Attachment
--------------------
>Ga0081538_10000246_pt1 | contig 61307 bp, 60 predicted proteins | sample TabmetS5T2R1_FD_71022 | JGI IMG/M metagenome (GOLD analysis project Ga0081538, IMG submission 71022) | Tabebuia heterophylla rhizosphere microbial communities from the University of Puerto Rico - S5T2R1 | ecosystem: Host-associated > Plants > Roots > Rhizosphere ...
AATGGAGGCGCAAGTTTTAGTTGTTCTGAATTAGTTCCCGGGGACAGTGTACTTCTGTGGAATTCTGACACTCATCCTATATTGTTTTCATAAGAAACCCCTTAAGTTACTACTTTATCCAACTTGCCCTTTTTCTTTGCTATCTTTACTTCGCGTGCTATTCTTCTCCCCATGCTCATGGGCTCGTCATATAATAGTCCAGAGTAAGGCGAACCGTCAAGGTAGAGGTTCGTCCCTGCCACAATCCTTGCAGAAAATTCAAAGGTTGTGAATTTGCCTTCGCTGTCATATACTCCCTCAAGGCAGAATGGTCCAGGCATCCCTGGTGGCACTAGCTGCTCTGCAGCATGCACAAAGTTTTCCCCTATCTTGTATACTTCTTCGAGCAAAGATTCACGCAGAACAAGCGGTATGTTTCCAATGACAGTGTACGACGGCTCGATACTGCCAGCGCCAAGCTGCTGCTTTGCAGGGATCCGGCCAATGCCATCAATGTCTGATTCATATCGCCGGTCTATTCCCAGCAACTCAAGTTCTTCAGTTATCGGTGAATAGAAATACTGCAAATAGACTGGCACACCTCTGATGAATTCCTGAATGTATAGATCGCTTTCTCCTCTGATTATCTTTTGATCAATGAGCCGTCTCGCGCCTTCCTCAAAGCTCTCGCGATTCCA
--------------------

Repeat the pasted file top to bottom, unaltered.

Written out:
>Ga0081538_10000246_pt1 | contig 61307 bp, 60 predicted proteins | sample TabmetS5T2R1_FD_71022 | JGI IMG/M metagenome (GOLD analysis project Ga0081538, IMG submission 71022) | Tabebuia heterophylla rhizosphere microbial communities from the University of Puerto Rico - S5T2R1 | ecosystem: Host-associated > Plants > Roots > Rhizosphere ...
AATGGAGGCGCAAGTTTTAGTTGTTCTGAATTAGTTCCCGGGGACAGTGTACTTCTGTGGAATTCTGACACTCATCCTATATTGTTTTCATAAGAAACCCCTTAAGTTACTACTTTATCCAACTTGCCCTTTTTCTTTGCTATCTTTACTTCGCGTGCTATTCTTCTCCCCATGCTCATGGGCTCGTCATATAATAGTCCAGAGTAAGGCGAACCGTCAAGGTAGAGGTTCGTCCCTGCCACAATCCTTGCAGAAAATTCAAAGGTTGTGAATTTGCCTTCGCTGTCATATACTCCCTCAAGGCAGAATGGTCCAGGCATCCCTGGTGGCACTAGCTGCTCTGCAGCATGCACAAAGTTTTCCCCTATCTTGTATACTTCTTCGAGCAAAGATTCACGCAGAACAAGCGGTATGTTTCCAATGACAGTGTACGACGGCTCGATACTGCCAGCGCCAAGCTGCTGCTTTGCAGGGATCCGGCCAATGCCATCAATGTCTGATTCATATCGCCGGTCTATTCCCAGCAACTCAAGTTCTTCAGTTATCGGTGAATAGAAATACTGCAAATAGACTGGCACACCTCTGATGAATTCCTGAATGTATAGATCGCTTTCTCCTCTGATTATCTTTTGATCAATGAGCCGTCTCGCGCCTTCCTCAAAGCTCTCGCGATTCCA